As the curtains part, a silver phone on the stage’s lone table rings. Rev. Kitty Bob Aimes, a drag queen dressed in a blue choir robe and makeup worthy of a televangelist, answers. “Softly and Tenderly” blares from the speakers.
Church at The Boom is beginning.
For the next hour-and-a-half, Aimes and Rev. Norma Jean Goldenstein will lead the crowd through a hilarious, irreverent hybrid of church service and Southern gospel radio show, featuring game-show skits, sing-alongs, communion with spirits (the liquid kind) and special music.
On many Sundays, the finale features the great Vestal Goodman singing “Looking for a City,” accompanied by the congregation at the “Gospel Brunch” clapping and waving white napkins or toilet paper.
Before that, however, the highlight of every service is the children’s sermon, starring Little Sally, a hand puppet who plays the show’s straight man/girl. Little Sally is an elementary-aged girl just trying to be good. She is visited by a whole cast of biblical character puppets, including Satan. The queens try their best to lead Sally down the path of righteousness.
The Boom started “Gospel Brunch” last October, after the move from its old location allowed additional space to include a theater. Part bar, part theater, part restaurant, The Boom is a high-concept entertainment venue, currently celebrating its first anniversary at 2218 N.W. 39th.
The Boom is co-owned by John Gibbons and Brett Young. Gibbons has been in the mortgage banking industry for 20 years, and Young is a veteran stage performer who has participated in several national and European tours with “Oklahoma!,” “Cabaret” and his original show, “Elvis the Legend.”
Young, who plays Aimes, is the principal writer for the Gospel Brunch. According to Goldenstein, played weekly by Jeffrey Meeks, it was Young who came up with the idea of Little Sally.
“Brett writes the script every week, and we take a little time to review it,” Meeks said. “Much of what we do is improvisational, based on an outline, but the children’s sermon is pretty scripted. One day, Brett just showed up with Little Sally.”
With the exception of an invitation to the stage and carpet squares, the children’s sermon is very much like the puppet shows of Sunday school and Vacation Bible School that many Oklahomans experienced growing up. Several elements bring back fond, if conflicted, memories of old church services, grandparents and Gaither music videos.
“We started the show because we felt like there was an untapped market out there for it,” Meeks said. “We wanted to reach a slightly older crowd who grew up the way we grew up, with the whole Southern-gospel-in-the-South experience.”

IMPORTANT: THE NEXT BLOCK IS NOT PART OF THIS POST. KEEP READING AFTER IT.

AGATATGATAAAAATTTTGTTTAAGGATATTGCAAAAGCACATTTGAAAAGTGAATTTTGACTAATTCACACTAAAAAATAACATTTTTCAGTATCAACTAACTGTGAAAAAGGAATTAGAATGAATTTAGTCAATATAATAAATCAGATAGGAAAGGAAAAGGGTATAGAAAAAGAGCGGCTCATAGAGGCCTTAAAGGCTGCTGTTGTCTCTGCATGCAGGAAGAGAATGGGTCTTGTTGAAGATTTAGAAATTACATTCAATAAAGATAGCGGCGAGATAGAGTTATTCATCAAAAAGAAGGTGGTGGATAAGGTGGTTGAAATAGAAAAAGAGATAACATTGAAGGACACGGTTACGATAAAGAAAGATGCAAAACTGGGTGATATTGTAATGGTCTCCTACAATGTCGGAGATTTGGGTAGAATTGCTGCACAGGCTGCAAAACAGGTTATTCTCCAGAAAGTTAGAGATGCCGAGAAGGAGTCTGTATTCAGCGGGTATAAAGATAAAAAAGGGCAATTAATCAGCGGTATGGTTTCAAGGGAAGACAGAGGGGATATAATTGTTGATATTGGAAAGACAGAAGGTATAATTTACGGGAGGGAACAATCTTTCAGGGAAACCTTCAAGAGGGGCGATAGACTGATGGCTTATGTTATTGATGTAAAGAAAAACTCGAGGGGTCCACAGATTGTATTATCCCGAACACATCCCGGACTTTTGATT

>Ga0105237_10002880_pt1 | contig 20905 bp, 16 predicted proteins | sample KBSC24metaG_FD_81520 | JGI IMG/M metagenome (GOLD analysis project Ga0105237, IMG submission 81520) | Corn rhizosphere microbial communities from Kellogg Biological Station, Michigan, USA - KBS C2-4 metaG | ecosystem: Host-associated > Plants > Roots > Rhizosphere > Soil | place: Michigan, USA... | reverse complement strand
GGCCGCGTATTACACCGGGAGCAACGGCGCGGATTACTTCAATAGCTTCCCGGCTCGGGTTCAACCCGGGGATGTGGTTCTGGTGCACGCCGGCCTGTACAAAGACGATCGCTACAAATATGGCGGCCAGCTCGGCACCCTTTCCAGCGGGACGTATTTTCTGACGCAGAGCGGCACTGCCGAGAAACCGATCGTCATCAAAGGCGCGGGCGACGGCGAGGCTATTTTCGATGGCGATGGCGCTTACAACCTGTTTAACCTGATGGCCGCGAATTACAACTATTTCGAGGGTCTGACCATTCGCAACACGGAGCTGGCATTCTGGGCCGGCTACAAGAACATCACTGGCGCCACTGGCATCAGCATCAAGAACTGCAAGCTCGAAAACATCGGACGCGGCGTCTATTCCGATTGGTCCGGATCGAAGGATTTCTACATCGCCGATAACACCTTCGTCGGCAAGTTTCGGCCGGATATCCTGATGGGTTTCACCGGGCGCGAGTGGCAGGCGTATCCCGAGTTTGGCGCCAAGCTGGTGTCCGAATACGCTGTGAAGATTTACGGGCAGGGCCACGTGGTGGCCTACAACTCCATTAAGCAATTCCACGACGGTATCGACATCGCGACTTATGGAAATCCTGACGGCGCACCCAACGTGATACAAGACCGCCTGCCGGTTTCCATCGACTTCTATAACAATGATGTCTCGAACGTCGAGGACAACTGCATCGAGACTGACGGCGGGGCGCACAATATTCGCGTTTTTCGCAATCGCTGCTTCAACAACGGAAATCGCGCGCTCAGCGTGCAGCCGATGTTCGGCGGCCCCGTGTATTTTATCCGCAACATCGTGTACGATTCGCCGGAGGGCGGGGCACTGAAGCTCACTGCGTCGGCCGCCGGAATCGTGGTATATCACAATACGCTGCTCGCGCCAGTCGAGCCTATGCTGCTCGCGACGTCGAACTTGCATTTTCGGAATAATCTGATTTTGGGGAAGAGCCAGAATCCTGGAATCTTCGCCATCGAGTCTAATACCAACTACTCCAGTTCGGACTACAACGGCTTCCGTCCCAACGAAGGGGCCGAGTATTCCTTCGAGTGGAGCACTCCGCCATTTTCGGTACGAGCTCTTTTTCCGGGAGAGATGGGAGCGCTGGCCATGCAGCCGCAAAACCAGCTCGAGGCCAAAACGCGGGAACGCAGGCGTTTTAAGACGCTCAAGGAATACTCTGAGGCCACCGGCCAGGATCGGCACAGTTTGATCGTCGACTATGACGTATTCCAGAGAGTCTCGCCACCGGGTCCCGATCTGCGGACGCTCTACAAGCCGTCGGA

Meeks and Young both grew up in performing families. Meeks grew up Southern Baptist, and his parents were itinerant music ministers. The soundtrack that animates “Gospel Brunch” is drawn from the songs their parents and grandparents performed, as well as the music they listened to on the road.
“We don’t really have a criteria for picking the music,” Meeks said. “Mostly, it’s just what makes us happy. We never want to offend anyone. This is an homage to our past and the things from the past that made us feel happy.”
It’s nearly impossible not to feel happy while watching Aimes wrap the audience in toilet paper while Goldenstein lip-synchs to Elvis Presley, Patsy Cline and even Blondie. After Kitty Bob passes the napkins around for the finale, she ascends the spiral staircase to the stage and engages in an impromptu Pentecostal dance that exposes her girdle. The queens nail the affect, intonation and faux sincerity of televangelists every week.
Young also does a Wednesday night comedy show at The Boom called “Kitty’s Comedy Capers.” The rest of the week’s lineup includes Trashy Thursdays, an open-mic night to all manner of performers, including singers, comedians and female impersonators; a Friday night show featuring a different headliner every week; and the Ginger Lamar-hosted “The G Spot” on Saturdays.
Gibbons said he wants to expand The Boom’s entertainment offerings beyond female impersonators, and he’s been overwhelmed by response to its new location.
“Because of what we are and how we operate, people bring their straight co-workers, people bring their parents, and everyone has a great time, and nobody feels uncomfortable because we’re not what people expect,” he said. “We’re clean and we’re new. The food is great, and the atmosphere is professional.” “Greg Horton
Additional reporting by Eric Webb.